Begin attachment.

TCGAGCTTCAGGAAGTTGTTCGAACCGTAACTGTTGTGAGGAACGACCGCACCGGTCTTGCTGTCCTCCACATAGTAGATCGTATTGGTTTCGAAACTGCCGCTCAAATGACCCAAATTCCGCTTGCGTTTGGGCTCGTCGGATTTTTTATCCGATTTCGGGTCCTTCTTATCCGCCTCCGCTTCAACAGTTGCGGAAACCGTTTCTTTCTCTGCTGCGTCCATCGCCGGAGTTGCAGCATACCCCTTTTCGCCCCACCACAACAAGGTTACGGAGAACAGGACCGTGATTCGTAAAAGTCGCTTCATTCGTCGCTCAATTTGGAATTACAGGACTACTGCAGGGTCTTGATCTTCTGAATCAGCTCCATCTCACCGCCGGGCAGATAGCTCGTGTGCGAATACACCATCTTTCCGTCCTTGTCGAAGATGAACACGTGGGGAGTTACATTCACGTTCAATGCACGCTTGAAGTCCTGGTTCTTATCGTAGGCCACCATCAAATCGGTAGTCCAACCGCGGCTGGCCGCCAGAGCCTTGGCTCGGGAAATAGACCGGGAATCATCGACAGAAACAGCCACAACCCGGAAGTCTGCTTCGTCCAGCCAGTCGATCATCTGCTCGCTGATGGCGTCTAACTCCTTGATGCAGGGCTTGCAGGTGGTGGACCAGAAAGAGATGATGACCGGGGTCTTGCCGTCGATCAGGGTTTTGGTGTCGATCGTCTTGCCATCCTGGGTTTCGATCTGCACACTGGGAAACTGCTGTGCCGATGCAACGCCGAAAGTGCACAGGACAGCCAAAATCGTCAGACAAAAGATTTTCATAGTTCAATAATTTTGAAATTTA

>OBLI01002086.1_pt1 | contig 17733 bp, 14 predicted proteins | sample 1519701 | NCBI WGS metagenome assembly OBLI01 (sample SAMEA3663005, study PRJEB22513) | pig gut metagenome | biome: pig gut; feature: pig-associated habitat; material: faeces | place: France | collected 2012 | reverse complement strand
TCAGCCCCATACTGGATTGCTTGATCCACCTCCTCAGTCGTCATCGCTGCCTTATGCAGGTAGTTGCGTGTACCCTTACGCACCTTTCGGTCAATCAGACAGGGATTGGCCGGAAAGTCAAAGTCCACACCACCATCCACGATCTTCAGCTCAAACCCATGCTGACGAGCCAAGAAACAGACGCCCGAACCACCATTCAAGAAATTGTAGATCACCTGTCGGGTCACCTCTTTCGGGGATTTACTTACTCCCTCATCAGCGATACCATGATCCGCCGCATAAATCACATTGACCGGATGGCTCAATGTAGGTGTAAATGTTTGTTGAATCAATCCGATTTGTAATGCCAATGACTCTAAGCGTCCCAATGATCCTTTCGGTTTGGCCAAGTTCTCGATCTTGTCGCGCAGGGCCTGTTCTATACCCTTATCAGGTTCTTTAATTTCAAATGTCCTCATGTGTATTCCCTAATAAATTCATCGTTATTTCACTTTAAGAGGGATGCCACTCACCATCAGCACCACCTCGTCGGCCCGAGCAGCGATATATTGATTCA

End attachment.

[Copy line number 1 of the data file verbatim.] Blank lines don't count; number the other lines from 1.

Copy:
TCGAGCTTCAGGAAGTTGTTCGAACCGTAACTGTTGTGAGGAACGACCGCACCGGTCTTGCTGTCCTCCACATAGTAGATCGTATTGGTTTCGAAACTGCCGCTCAAATGACCCAAATTCCGCTTGCGTTTGGGCTCGTCGGATTTTTTATCCGATTTCGGGTCCTTCTTATCCGCCTCCGCTTCAACAGTTGCGGAAACCGTTTCTTTCTCTGCTGCGTCCATCGCCGGAGTTGCAGCATACCCCTTTTCGCCCCACCACAACAAGGTTACGGAGAACAGGACCGTGATTCGTAAAAGTCGCTTCATTCGTCGCTCAATTTGGAATTACAGGACTACTGCAGGGTCTTGATCTTCTGAATCAGCTCCATCTCACCGCCGGGCAGATAGCTCGTGTGCGAATACACCATCTTTCCGTCCTTGTCGAAGATGAACACGTGGGGAGTTACATTCACGTTCAATGCACGCTTGAAGTCCTGGTTCTTATCGTAGGCCACCATCAAATCGGTAGTCCAACCGCGGCTGGCCGCCAGAGCCTTGGCTCGGGAAATAGACCGGGAATCATCGACAGAAACAGCCACAACCCGGAAGTCTGCTTCGTCCAGCCAGTCGATCATCTGCTCGCTGATGGCGTCTAACTCCTTGATGCAGGGCTTGCAGGTGGTGGACCAGAAAGAGATGATGACCGGGGTCTTGCCGTCGATCAGGGTTTTGGTGTCGATCGTCTTGCCATCCTGGGTTTCGATCTGCACACTGGGAAACTGCTGTGCCGATGCAACGCCGAAAGTGCACAGGACAGCCAAAATCGTCAGACAAAAGATTTTCATAGTTCAATAATTTTGAAATTTA